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Shofar FTP Archive File: people/i/irving.david/libel.suit/transcripts/day029.09

Archive/File: people/i/irving.david/libel.suit/transcripts/day029.09
Last-Modified: 2000/07/25

   Q.   You refused?
   A.   Yes.  Sorry.  So your BNP file is rather thin, I am afraid.
   Q.   Well, turn to page 8, will you.  You are in key West.
   A.   I am sorry, which tab was it again?
   Q.   The same tab, page 8, bottom of the page:  "12 midday,
        Kirk Lyons phoned".
   A.   Tab 8 you say?
   MR JUSTICE GRAY:  No.  Page 8, tab 5.
   MR RAMPTON:  "12 midday.  Kirk Lyons phoned.  Going to London
        November 2nd to November 9th for BNP meeting".  Is that
        you or Kirk Lyons?
   A.   Mr Lyons, he is a lawyer.

.          P-75

   Q.   What is his connection with the BNP then?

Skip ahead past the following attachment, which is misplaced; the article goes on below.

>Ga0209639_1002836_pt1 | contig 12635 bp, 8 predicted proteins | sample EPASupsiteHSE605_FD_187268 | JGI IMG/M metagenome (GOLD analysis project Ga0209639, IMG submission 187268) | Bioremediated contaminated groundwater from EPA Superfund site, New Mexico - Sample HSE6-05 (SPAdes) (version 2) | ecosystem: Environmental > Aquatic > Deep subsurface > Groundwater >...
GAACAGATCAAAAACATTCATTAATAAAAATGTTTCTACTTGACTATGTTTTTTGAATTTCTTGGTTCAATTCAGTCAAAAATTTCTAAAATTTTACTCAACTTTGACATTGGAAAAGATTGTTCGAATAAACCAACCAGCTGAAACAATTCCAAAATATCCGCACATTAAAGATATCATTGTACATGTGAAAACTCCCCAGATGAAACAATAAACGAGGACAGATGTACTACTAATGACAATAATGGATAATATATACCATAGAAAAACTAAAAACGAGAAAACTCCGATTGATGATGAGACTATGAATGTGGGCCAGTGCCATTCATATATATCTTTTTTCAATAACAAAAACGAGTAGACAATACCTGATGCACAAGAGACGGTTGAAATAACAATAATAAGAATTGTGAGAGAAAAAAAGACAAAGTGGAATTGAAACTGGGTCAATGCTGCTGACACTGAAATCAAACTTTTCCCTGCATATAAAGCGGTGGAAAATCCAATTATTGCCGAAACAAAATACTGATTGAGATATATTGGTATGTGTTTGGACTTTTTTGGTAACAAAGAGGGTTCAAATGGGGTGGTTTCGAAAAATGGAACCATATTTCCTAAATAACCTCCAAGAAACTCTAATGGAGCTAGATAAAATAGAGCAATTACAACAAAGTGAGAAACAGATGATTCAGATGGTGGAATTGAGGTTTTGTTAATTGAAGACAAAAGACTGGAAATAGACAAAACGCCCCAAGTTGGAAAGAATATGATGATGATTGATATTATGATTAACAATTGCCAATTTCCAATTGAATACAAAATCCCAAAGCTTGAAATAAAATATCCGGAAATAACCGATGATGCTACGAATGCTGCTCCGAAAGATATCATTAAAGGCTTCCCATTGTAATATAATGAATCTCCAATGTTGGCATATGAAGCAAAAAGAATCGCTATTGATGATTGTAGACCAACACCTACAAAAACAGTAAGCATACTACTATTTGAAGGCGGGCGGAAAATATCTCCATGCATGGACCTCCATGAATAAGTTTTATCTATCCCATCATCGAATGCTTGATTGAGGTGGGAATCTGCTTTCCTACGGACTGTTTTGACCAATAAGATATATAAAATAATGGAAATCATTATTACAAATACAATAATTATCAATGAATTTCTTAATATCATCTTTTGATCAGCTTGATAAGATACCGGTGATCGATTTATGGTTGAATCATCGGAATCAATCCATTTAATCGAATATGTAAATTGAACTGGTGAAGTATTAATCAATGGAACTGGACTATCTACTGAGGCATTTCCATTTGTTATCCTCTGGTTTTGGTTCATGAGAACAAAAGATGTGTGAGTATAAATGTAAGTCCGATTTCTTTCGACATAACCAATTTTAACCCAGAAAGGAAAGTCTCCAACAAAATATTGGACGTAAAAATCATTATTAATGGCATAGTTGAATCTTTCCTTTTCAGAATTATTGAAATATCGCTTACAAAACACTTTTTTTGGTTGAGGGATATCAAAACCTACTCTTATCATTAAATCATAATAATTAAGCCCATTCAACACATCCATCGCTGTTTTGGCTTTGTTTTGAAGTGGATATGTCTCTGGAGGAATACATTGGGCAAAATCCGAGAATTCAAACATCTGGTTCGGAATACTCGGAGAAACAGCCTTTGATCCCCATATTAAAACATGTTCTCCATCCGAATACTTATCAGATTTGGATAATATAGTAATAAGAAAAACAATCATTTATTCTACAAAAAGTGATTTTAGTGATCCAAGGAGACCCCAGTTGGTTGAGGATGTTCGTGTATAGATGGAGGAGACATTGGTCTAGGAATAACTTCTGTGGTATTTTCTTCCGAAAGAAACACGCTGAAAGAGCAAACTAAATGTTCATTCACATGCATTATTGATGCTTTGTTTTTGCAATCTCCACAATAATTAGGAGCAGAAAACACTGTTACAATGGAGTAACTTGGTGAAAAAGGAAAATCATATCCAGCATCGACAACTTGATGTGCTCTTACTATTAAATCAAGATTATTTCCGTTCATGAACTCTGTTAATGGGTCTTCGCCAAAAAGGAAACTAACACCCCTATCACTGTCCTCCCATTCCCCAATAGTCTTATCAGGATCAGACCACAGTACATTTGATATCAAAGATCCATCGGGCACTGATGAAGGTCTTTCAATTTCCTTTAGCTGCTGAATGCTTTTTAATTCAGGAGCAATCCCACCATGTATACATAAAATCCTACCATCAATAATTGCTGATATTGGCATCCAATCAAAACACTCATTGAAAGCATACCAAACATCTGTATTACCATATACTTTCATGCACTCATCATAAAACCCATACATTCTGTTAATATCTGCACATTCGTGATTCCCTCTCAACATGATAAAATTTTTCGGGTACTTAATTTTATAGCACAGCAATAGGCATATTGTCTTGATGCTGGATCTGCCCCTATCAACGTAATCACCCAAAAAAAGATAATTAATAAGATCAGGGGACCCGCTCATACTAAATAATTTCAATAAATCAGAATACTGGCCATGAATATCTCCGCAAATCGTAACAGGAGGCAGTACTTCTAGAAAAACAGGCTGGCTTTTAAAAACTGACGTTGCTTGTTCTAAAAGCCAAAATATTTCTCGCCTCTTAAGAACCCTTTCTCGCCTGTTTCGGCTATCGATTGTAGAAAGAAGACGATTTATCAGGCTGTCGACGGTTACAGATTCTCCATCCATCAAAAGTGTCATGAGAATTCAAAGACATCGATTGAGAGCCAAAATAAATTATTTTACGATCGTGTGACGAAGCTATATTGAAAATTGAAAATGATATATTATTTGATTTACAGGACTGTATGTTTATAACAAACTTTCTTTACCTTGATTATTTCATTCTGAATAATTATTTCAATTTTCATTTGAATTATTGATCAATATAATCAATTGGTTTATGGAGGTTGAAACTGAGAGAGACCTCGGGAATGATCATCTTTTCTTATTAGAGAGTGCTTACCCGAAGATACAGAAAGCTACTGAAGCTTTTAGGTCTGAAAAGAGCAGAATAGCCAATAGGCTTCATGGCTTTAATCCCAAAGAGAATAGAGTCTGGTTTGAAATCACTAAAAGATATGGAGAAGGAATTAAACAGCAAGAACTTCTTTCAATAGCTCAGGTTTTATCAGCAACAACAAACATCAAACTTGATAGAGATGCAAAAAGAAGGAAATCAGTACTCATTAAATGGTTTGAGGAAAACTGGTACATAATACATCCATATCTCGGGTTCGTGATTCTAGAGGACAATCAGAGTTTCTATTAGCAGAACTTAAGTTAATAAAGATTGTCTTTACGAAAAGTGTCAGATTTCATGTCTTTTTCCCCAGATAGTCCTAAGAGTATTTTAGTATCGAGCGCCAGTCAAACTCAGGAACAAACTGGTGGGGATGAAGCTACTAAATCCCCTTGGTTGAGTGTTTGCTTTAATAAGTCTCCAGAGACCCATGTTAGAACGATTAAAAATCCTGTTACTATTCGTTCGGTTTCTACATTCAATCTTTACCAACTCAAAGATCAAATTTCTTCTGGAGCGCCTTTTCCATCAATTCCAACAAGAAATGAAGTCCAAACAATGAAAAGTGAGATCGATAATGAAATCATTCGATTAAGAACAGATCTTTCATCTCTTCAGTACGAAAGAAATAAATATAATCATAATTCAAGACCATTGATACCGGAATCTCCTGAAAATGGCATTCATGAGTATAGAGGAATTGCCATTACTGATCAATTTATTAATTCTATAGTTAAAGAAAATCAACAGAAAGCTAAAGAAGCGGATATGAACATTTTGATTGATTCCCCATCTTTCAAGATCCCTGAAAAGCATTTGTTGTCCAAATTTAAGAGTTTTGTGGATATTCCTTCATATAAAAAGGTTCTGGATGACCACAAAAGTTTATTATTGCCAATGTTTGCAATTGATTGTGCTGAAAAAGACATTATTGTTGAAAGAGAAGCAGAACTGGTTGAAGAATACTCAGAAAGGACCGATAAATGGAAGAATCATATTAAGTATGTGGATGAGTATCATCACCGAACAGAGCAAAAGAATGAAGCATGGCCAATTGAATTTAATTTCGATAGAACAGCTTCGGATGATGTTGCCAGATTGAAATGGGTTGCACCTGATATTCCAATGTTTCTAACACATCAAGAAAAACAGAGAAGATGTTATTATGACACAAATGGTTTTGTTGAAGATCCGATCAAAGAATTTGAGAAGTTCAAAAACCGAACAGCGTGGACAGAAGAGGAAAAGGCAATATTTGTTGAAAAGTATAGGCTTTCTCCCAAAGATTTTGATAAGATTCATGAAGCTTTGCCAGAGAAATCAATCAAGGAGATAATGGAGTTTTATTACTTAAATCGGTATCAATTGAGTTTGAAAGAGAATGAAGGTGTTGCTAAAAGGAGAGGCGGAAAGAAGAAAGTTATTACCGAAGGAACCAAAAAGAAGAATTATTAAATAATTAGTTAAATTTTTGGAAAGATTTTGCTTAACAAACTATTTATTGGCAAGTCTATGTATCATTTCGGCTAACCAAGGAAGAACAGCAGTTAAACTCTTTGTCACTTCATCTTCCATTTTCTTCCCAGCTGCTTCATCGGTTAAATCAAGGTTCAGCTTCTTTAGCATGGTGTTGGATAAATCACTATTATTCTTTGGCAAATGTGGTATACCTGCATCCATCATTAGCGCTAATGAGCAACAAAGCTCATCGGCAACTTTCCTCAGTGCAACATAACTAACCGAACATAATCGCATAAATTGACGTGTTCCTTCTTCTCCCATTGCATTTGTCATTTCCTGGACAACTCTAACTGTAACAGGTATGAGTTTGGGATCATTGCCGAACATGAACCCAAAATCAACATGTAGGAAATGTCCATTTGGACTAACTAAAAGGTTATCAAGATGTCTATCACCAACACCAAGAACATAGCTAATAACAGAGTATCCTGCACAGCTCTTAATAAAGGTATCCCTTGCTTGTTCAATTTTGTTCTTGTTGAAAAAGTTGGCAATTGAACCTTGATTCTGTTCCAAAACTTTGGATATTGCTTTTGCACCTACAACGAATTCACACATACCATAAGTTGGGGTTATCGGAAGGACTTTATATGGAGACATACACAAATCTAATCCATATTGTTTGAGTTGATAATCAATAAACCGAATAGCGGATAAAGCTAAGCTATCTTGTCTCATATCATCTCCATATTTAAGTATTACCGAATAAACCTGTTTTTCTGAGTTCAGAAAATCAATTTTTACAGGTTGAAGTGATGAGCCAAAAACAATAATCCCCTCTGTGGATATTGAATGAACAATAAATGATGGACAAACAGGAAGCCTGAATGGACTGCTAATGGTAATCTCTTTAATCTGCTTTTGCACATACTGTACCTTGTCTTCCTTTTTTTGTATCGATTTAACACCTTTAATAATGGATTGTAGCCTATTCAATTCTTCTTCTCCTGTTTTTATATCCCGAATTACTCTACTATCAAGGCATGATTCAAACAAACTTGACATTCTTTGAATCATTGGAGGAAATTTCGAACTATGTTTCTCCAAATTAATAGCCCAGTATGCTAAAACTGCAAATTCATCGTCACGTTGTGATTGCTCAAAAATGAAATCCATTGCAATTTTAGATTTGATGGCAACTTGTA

A.   I have no idea; he is an American lawyer.
   Q.   No idea?
   A.   No.
   Q.   How do you know he is an American lawyer?
   A.   Is it relevant?
   Q.   Yes.
   A.   You asked me what his connection with the BNP is and the
        answer is I do not know.
   Q.   I am mildly interested in your associates.  Mr Irving.  I
        am much more interested in you personally, of course?
   A.   Speaking of my first lawyer, who was Michael Rubenstein
        who was my lawyer for 25 years or 20 years and may be
        familiar to this court.  I am quite happy to go through
        all the lawyers I have employed in my life.
   Q.   Many of my best friends are Jews too, Mr Irving.  I want
        to go back now, if I may, some 50 years or so.
   A.   So the BNP file was rather slim.  Can we agree on that?
   Q.   That is your comment, Mr Irving.  You have given one
        dishonest answer already in relation even to so slim a
        file as the BNP, which is that you it did not go to the
        BNP me in Leeds, and you told us in answer to our